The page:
MH17: Russia liable for downing airliner over Ukraine

Slime

LE
And within one single post a quote has been made to get a...........direct reply.

This need for direct replies or quotes ruins back and forth ‘normal’ conversation. :)
 
It seems the reason the recent prisoner swap may have been stalled was because Russia wanted Ukraine to include the suspected commander of the BUK missile launcher:



I wonder how long he's got before he mysteriously dies.
 
It seems the reason the recent prisoner swap may have been stalled was because Russia wanted Ukraine to include the suspected commander of the BUK missile launcher:



I wonder how long he's got before he mysteriously dies.
There is a logical question in this context - why the Dutch investigators still haven't questioned this so called 'key witness'?
 
Because Russia wouldn't give him up.
Mr.Tsemakh is more than a year in Ukrainian custody. It is sufficient time interval to question him and if needed to transfer him to the Dutch custody.
But it hasn't been done. Why?
 

offog

LE
Mr.Tsemakh is more than a year in Ukrainian custody. It is sufficient time interval to question him and if needed to transfer him to the Dutch custody.
But it hasn't been done. Why?
Only if you have a dictator, other countries have to go through the law. Walking into a sovereign country and making demands is not quite acceptable to normal democratic countries.
 

DaManBugs

LE
Book Reviewer
Only if you have a dictator, other countries have to go through the law. Walking into a sovereign country and making demands is not quite acceptable to normal democratic countries.
[My bold in your post] Unless it's the Septics doing it, eh? Viz Ukraine, Venezuela et al.

MsG
 

Slime

LE
Mr.Tsemakh is more than a year in Ukrainian custody. It is sufficient time interval to question him and if needed to transfer him to the Dutch custody.
But it hasn't been done. Why?
Isn't it great to see this troll asking random strangers online about a Dutch investigation..............rather than perhaps contacting the investigators and ask those directly involved.


Its almost like KGB has no actual interest in arriving at the correct answer ;)
 
Mr.Tsemakh is more than a year in Ukrainian custody. It is sufficient time interval to question him and if needed to transfer him to the Dutch custody.
But it hasn't been done. Why?
Tsemakh was actually smuggled out of the mafia pretend republics of Donbass in June this year.

So Ukraine have not been holding him for a year.


I can only guess that the legal and diplomatic proceedings ground slowly to get him to Holland. But I can't fathom why he was released, rather than kept until the prisoner exchange is over.

And in anycase, why would Russia want him on the exchange list in the first place? Probably to keep him out of the hands of the Dutch investigators.

Why not, the facts fit the theory.
 
Tsemakh was actually smuggled out of the mafia pretend republics of Donbass in June this year.

So Ukraine have not been holding him for a year.


I can only guess that the legal and diplomatic proceedings ground slowly to get him to Holland. But I can't fathom why he was released, rather than kept until the prisoner exchange is over.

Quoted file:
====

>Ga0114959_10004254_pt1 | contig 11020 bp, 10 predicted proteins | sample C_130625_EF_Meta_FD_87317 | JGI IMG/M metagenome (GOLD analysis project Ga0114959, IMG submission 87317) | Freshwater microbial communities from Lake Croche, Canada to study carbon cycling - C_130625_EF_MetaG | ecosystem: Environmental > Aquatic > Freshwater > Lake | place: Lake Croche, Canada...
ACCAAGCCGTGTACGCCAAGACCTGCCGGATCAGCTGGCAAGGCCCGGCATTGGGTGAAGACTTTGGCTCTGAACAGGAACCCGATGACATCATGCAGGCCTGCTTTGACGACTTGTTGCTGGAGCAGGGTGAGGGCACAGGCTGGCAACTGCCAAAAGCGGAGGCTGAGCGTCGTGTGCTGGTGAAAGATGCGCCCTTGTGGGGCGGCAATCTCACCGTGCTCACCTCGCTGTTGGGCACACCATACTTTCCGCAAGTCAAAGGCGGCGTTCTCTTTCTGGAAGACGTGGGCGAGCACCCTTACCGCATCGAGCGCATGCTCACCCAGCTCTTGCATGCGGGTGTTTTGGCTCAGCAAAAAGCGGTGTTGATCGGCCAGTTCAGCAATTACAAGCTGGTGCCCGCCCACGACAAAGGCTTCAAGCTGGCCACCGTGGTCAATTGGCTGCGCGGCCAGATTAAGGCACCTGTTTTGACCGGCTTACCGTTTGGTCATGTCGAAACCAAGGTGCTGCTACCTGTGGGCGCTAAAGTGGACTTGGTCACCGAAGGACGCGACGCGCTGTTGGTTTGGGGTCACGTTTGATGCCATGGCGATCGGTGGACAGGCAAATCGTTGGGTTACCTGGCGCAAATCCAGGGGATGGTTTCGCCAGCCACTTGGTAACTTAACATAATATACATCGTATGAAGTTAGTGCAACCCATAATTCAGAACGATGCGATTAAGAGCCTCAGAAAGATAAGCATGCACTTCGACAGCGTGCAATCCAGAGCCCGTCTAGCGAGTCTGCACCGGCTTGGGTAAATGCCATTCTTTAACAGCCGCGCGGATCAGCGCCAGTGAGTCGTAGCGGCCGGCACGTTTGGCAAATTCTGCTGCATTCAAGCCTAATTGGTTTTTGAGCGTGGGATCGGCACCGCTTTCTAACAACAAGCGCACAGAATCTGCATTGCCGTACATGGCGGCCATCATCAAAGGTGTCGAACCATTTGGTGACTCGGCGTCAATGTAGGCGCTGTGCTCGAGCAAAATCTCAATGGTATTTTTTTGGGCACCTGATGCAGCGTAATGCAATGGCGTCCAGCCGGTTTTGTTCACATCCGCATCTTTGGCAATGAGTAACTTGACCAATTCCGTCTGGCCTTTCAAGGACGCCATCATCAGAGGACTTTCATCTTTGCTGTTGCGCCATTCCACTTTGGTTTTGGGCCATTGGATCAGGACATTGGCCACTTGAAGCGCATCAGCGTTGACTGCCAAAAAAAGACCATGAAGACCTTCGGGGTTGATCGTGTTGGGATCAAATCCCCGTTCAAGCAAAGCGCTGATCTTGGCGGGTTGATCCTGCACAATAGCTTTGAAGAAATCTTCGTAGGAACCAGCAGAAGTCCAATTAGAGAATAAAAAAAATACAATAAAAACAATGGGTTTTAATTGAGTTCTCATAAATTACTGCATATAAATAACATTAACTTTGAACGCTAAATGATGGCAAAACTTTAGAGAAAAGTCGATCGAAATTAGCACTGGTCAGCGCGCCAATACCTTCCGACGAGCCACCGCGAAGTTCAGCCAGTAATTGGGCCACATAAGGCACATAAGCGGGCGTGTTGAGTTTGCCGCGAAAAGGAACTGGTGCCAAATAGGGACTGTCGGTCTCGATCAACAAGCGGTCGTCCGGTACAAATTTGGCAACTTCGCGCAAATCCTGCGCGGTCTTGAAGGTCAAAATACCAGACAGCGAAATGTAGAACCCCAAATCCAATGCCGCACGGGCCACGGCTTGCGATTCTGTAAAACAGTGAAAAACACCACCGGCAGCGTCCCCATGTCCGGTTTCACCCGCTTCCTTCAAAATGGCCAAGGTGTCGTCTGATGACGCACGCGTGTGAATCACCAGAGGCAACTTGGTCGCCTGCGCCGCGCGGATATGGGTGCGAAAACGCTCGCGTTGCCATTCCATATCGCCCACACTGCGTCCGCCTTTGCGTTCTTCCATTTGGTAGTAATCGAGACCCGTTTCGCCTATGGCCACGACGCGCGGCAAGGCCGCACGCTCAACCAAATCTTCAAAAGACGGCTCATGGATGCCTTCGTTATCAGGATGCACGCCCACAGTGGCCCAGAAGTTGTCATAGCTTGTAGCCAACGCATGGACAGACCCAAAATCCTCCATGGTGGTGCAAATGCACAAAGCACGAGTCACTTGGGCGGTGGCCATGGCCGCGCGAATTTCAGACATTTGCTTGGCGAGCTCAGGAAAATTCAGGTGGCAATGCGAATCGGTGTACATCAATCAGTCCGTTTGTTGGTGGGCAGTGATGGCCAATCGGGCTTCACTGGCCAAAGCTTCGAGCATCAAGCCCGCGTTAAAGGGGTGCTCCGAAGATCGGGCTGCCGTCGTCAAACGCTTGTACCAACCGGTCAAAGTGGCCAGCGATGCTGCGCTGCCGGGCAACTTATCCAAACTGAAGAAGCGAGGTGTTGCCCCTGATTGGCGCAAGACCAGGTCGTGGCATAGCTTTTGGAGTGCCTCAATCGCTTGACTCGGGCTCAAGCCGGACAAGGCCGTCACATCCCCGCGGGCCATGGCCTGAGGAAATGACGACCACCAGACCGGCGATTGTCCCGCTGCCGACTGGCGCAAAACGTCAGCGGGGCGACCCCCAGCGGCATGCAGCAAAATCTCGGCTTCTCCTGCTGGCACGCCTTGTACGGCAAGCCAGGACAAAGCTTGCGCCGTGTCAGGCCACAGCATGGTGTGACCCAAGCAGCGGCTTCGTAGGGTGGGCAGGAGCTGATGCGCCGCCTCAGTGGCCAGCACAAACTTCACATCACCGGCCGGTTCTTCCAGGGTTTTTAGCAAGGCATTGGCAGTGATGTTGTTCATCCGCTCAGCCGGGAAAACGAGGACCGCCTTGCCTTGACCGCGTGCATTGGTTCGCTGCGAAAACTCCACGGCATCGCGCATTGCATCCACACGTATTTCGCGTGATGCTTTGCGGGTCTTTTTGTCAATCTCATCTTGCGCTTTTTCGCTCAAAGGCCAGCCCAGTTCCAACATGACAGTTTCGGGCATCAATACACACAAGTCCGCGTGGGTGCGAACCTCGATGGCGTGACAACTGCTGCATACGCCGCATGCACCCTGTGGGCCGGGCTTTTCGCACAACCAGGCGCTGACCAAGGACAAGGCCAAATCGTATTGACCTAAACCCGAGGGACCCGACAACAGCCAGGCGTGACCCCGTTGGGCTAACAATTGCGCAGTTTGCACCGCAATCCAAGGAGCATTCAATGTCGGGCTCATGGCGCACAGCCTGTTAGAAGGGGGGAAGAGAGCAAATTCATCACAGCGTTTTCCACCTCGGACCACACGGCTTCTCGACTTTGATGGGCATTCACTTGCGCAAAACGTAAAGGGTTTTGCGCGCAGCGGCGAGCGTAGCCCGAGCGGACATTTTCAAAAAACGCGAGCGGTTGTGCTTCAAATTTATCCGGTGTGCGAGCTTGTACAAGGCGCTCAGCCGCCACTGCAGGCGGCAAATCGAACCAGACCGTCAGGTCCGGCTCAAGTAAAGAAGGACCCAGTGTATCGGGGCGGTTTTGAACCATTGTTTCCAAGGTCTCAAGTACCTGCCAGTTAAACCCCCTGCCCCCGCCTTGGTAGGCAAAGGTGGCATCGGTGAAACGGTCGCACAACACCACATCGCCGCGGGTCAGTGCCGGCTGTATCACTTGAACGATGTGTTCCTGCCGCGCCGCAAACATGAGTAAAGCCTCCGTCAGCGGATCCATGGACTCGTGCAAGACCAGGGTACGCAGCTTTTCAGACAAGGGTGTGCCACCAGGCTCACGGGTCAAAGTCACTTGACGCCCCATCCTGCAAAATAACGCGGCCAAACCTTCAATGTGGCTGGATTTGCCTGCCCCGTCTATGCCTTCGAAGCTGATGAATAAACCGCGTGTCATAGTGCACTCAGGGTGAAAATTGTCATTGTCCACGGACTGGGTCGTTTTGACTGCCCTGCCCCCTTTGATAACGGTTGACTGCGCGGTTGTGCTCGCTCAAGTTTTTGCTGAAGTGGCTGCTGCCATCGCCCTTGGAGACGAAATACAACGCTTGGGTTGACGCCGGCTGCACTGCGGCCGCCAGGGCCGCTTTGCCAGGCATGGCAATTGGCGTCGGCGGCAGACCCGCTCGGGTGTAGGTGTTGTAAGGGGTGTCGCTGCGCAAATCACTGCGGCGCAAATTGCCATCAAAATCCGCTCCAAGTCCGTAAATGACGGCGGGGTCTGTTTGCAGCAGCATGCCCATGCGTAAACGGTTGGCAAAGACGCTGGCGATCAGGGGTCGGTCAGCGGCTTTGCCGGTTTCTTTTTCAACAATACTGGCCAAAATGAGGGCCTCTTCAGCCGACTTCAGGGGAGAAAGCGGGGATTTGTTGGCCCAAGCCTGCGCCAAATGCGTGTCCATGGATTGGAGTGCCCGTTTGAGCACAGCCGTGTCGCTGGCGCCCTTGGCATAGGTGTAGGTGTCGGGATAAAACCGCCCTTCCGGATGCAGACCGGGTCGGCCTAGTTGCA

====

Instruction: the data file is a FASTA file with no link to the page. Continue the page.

And in anycase, why would Russia want him on the exchange list in the first place? Probably to keep him out of the hands of the Dutch investigators.

Why not, the facts fit the theory.
Yes, mr.Tsemakh is in Ukrainian custody from June this year. You are right. No doubt he was questioned by SBU (Ukrainian secret service) and respective information is available to the Dutch investigators. They could question him themselves - previously and right now.
It was logical to include him in the swap list aы he was a prominent rebel field commander with ZU-2-23 systems at his disposal
1567711790762.png

along with Utes systems
1567711905909.png
 

offog

LE
Tsemakh was actually smuggled out of the mafia pretend republics of Donbass in June this year.

So Ukraine have not been holding him for a year.


I can only guess that the legal and diplomatic proceedings ground slowly to get him to Holland. But I can't fathom why he was released, rather than kept until the prisoner exchange is over.

And in anycase, why would Russia want him on the exchange list in the first place? Probably to keep him out of the hands of the Dutch investigators.

Why not, the facts fit the theory.
A thought that has just occurred to me is that if he was abducted, then when he went to court the Dutch investigators may have a problem with his evidence. So rather than poison the investigation they decided it was better to go down a different route. They may have not looked at any statements he made so that they can then be clear in court that they had no hand in any coercion that may have been used to get that statement.

What they don't want is him standing up in a European court where the rule of law is important shout "They made me make that statement". This may be a difficult concept for the Russian I know.
 
Only if you have a dictator, other countries have to go through the law. Walking into a sovereign country and making demands is not quite acceptable to normal democratic countries.
Clarify your point please. Do you mean the Iraqi war?
 

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